I long for my mother’s bread

Although I grew up in a home that celebrates mothers daily, I want to take this national day of reflection on motherhood to share both a scene from life with my mother, and one of her favorite poems. This weekend I published an essay in Serious Eats about how my mother’s baking ritual taught me how to love what we create–and when to let go. Amidst all the heartbreaking realities of today’s world, I remain ever grateful for the power of food, and for those who nourish us. I hope you enjoy this bit of prose that snuck into my poetry blog, and some insight into the person posting if you are one of the lovely readers I don’t know!

a photograph of my mother making fatayer, her hands spreading out the dough on the kitchen counter. rows of dough on the counter beside her along with olive oil and spinach in a bowl
My mother making fatayer. Image Credit Natalie Jabbar

As for the poem, here are the incredible words of one of the most beloved voices of Palestine, Mahmoud Darwish (1942-2008). He wrote this poem while in prison for his political activism, poetry, and travels without a permit.

My Mother

I long for my mother’s bread
My mother’s coffee
Her touch
Childhood memories grow up in me
Day after day
I must be worth my life
At the hour of my death
Worth the tears of my mother.

And if I come back one day
Take me as a veil to your eyelashes
Cover my bones with the grass
Blessed by your footsteps
Bind us together
With a lock of your hair
With a thread that trails from the back of your dress
I might become immortal
Become a God
If I touch the depths of your heart.

If I come back
Use me as wood to feed your fire
As the clothesline on the roof of your house
Without your blessing
I am too weak to stand.

I am old
Give me back the star maps of childhood
So that I
Along with the swallows
Can chart the path
Back to your waiting nest.

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There is nothing more terrible than waiting for the terrible.

illustration of a dark hillside dotted with bright orange flowers. Silhouette of a child in the distance.
Art by Kristina Closs

Half-Life in Exile

by Hala Alyan

I’m forever living between Aprils.
The air here smells of jacarandas and lime;
it’s sunset before I know it. I’m supposed
to rest, but that’s where the children live.
In the hot mist of sleep. Dream after dream.
Instead, I obsess. I draw stars on receipts.
Everybody loves the poem.
It’s embroidered on a pillow in Milwaukee.
It’s done nothing for Palestine.
There are plants out West that emerge only after fires.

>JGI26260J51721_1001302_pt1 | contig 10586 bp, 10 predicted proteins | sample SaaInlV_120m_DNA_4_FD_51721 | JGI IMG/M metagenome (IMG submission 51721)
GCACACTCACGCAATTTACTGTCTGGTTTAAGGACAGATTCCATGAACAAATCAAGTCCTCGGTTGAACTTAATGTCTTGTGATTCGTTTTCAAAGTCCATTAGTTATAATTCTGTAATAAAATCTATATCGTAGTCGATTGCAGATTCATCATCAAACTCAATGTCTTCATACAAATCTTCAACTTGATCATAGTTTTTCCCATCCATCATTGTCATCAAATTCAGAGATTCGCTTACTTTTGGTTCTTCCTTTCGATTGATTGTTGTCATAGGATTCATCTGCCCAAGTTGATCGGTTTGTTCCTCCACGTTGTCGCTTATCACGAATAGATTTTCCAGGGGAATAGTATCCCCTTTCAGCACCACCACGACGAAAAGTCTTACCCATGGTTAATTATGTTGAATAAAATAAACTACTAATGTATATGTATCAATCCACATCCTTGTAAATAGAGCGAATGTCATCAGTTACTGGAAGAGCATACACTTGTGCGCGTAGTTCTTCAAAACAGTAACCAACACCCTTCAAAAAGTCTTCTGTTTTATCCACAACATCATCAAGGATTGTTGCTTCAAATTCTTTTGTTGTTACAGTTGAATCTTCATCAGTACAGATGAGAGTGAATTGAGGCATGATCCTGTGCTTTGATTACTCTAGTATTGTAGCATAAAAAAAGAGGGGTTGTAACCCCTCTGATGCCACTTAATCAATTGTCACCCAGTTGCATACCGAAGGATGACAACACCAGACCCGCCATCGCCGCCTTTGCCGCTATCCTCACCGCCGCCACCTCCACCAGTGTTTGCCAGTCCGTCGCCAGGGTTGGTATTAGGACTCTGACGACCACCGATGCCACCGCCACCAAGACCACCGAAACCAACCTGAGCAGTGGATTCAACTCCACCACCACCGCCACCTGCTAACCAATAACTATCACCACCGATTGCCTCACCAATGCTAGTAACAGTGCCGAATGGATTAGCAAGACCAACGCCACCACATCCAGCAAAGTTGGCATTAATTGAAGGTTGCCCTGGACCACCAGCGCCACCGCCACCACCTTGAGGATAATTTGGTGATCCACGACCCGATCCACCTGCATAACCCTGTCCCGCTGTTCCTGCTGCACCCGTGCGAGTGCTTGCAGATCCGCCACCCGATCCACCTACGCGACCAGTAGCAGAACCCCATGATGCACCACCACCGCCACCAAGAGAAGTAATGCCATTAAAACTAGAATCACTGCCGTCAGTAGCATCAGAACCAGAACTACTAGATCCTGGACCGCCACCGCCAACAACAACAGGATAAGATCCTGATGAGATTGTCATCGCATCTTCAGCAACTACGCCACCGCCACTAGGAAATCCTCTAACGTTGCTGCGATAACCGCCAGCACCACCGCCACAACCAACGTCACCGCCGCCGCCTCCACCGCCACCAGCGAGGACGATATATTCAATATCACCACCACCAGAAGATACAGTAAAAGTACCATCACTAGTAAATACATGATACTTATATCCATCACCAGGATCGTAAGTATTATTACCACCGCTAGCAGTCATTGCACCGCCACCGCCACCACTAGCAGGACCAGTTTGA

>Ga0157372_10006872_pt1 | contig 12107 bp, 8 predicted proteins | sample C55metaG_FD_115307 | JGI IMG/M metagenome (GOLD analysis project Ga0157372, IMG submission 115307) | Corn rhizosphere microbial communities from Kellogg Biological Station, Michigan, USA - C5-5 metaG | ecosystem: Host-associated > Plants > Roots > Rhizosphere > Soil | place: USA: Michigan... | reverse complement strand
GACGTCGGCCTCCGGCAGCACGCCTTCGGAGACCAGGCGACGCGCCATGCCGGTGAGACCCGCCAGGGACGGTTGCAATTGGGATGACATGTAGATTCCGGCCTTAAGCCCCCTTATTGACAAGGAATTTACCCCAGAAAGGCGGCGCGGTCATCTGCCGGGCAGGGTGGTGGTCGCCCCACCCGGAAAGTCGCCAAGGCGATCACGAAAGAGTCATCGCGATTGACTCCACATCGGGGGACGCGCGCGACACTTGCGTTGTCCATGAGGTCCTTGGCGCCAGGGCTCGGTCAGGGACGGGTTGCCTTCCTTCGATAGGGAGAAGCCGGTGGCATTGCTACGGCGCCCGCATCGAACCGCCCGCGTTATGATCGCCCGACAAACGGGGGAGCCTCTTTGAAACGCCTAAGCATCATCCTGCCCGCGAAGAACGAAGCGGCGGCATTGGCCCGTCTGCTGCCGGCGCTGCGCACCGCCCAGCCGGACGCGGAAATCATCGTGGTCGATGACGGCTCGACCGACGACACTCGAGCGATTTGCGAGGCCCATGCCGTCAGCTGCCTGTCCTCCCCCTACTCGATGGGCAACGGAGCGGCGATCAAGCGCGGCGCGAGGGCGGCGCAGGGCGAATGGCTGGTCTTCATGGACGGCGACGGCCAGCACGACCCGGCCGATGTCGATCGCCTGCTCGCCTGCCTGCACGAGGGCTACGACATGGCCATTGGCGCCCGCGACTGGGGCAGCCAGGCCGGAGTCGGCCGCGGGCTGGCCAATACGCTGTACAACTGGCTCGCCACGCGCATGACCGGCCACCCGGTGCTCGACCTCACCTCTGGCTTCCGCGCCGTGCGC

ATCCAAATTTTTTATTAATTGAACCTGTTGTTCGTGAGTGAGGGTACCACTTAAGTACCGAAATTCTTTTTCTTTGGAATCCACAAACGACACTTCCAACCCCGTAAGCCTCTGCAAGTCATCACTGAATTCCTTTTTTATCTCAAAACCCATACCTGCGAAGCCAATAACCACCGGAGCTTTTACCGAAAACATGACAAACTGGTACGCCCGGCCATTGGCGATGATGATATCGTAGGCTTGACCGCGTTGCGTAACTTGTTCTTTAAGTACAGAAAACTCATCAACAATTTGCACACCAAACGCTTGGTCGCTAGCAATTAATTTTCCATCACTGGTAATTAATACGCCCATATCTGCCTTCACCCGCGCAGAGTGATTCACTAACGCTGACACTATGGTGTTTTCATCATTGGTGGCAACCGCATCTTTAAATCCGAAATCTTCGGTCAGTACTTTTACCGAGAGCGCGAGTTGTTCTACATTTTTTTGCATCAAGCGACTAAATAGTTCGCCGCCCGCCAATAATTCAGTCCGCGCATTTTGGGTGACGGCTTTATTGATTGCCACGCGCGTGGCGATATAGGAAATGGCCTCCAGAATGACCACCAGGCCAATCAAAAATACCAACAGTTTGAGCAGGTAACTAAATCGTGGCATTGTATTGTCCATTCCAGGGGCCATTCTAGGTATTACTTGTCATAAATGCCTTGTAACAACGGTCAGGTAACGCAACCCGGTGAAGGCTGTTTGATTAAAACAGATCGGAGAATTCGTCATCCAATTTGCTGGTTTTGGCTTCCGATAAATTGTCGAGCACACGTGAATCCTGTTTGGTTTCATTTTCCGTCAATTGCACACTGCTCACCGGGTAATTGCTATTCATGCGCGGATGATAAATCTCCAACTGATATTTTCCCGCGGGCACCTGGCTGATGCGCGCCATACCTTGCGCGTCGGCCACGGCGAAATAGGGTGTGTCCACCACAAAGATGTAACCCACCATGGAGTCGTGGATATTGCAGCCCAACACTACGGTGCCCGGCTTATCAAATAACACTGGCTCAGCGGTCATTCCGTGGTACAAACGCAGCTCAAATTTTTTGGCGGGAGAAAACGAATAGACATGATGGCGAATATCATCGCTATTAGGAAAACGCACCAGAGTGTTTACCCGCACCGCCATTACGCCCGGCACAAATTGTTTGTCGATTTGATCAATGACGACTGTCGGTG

They listen for smoke. I wrote the poem
after weeks of despair, hauling myself
like a rock. Everyone loves the poem.
The plants are called fire-followers,
but sometimes it’s after the rains. At night,
I am a zombie feeding on the comments.
Is it compulsive to watch videos?
Is it compulsive to memorize names?
Rafif and Ammar and Mahmoud.
Poppies and snapdragons and calandrinias:
I can’t hear you. I can’t hear you under the missiles.
A plant waits for fire to grow.
A child waits for a siren. It must be a child.
Never a man. Never a man without a child.
There is nothing more terrible
than waiting for the terrible. I promise.
Was the grief worth the poem? No,
but you don’t interrogate a weed
for what it does with wreckage.
For what it’s done to get here.

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Check out more of Hala Alyan’s gorgeous, necessary work, including her two novels Salt Houses and The Arsonists City and poetry collections The Twenty-Ninth Year and Hijra.

we were Palestinian in every timeline

Illustration of the silhouettes of adult bodies with a child suspended in the middle in a globe. On the sides, images of bodies within bodies. The background is a kufiyah pattern
Art by Kristina Closs

from UNIVERSAL THEORY IN WHICH EVERY FAILED GESTURE 
TOWARDS LOVE IS A SOULMATE FROM AN ALTERNATE TIMELINE

by George Abraham

Let’s say god is every failed history of speculation – say history 
is the space between two lovers endlessly out of reach –  

we feigned divinity & it got us this far – this is how I know 
we were Palestinian in every timeline – ancestored from earth 

to earth, our infinite loops of breath are how the universe loves itself 
back, perpetual – proof that every love language boils down 

to recursion – the only country I can surely Return to is a people
who sent the timelines spiraling with their stubborn & earth

-laced fists. None of this is speculative – there are people inside 
the people we were born into & all of them survived 

so many unspeakables. In this life, we will cry over foaming
qahwa as you tell me only one of us can Return to the country

we call home, before distancing ourselves a plane ride we’ll never 
take. You tell me all will be well. Say, we know the shattering of space

-time’s topology as inheritance; in this way, we’re chasing 
each other     though neither of us are chasing     back – 

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for more of George’s poems, check out Birthright